When talking about economic disparity in the United States, politicians and advocates tend to focus on the top 0.01% and the bottom 90%.
An influential percentage of the population exists between those two demographics: The 9.9%, or the "semi-rich," according to philosopher Matthew Stewart, author of "The 9.9 Percent: The New Aristocracy That Is Entrenching Inequality and Warping Our Culture."
The net worth of that group ranges from about $1.2 million to $20 million per household, Stewarts says. Those assets include cash savings and investments, as well as real estate. Many members of the 9.9% don't feel enormously wealthy but they are still doing better than the vast majority of the country.
"The interesting thing about this class is that it's held even," Stewart says. "People who make it in that group tend to hold on to their cash. People above that have seen their fortunes triple and people below that have seen their wealth decline."
Grow spoke with Stewart about what defines the 9.9%. This interview has been edited for clarity and brevity.
The cultural things are hard to identify or describe, but I think we know them. Education is clearly one big identifier. They tend to be education-focused. The highly educated, especially people with advanced degrees, have done particularly well.
The second is housing. One of the surest ways to accumulate the wealth that lands in the 9.9% is to have bought housing in the right places.
On balance, they tend to be more in the professional and managerial kinds of roles. It's not that everyone in the 9.9% is that. There are lots of small business owners, but the core of the people have found a niche in a professional hierarchy.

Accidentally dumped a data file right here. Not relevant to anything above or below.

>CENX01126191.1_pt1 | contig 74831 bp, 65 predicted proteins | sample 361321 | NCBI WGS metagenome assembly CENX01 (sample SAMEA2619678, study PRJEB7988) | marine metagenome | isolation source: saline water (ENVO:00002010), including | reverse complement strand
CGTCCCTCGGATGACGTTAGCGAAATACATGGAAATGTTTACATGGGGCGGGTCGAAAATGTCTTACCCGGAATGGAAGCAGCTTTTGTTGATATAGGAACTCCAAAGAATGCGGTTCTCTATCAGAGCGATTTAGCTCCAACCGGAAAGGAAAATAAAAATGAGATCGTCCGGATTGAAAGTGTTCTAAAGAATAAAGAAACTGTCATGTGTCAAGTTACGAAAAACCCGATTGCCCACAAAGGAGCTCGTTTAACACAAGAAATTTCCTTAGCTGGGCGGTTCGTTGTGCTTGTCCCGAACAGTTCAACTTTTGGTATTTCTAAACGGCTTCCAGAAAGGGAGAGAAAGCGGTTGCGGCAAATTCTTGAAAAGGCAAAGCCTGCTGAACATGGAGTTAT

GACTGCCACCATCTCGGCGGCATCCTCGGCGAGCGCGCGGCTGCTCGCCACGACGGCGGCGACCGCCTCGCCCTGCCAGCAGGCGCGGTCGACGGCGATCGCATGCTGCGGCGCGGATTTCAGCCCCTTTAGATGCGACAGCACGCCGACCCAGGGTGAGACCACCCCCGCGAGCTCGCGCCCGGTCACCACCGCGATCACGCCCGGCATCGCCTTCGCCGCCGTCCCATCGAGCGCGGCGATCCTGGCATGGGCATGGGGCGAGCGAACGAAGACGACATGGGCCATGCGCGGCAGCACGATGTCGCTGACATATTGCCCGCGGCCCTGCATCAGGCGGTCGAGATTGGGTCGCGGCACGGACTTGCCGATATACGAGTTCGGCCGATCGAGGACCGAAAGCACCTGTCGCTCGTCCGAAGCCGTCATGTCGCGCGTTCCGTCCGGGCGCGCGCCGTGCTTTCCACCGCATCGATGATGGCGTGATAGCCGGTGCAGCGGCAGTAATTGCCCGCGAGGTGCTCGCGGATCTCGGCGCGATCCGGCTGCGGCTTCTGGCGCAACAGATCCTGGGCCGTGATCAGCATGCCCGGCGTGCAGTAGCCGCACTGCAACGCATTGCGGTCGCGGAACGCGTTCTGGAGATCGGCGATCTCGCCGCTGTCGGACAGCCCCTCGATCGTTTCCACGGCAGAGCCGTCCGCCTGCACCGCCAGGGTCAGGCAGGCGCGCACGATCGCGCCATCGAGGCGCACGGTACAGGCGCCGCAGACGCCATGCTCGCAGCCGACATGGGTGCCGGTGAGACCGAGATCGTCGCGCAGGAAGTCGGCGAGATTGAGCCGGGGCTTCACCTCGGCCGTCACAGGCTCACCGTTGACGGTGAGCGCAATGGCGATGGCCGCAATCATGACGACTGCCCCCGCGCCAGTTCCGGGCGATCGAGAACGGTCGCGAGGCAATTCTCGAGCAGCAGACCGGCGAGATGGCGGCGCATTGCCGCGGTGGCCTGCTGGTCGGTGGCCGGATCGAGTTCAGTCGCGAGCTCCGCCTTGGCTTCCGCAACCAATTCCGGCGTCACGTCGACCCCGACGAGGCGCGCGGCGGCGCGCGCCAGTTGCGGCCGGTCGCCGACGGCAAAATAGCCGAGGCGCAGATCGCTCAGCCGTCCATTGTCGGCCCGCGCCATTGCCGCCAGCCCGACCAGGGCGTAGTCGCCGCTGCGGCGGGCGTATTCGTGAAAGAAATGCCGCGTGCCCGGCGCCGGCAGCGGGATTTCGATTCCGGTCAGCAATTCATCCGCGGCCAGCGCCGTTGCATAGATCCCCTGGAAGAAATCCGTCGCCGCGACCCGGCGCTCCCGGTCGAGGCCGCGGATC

If you're a part of the 9.9%, culturally and economically, you had your kids in a thoughtful or planned way and you take for granted that they will go to a college and they will go to the best college they can get into.
If you own a home or aspire to own a home in a respectable ZIP code where other people have these same attitudes and values, you're in that percentage.
If you can look forward to a retirement where you won't be thinking excessively about money, but at the same time will be able to live in a metropolitan area with lots of cultural benefits [...] If you think about retirement that way as opposed to something that's a little iffy or something involving living in a cheap place, that will make you a member of the 9.9%.
The people who buy into the 9.9% are much more insulated than they tend to imagine. They spend most of their time talking to other people on similar trajectories and are far more isolated than they think they are.
I think a defining feature of the group culturally is this belief in meritocracy, in the sense merit is what makes the economy work. The sum total of our GDP is the sum total of the individuals in it. Everyone earns what their merit is worth. That is coupled with a market myth that says that whatever people do that earns money is essentially good for society.
There is an ethos of approaching life as a kind of optimization problem. That shows up in parenting and other areas as well. Lots of focus on reproducing a merit system in one's kids.
You've had this huge divergence in incomes and people want to explain that. And it turns out the handiest explanation they can come up with is merit, but there are a number of reasons it just doesn't add up. They have to assume there is a lot more merit in the world now than there was 40 years ago, and that's kind of strange.
The distribution of income doesn't look anything like the distribution of human aptitude. Merit doesn't explain the divergence in income, but it is what people turn to. It's the thing they want to believe explains the outcome. The people who operate as gatekeepers at fancy and selective institutions like banks, all of them start to develop new systems that qualify this merit.
It's an after-the-fact rationalization as opposed to an actual explanation.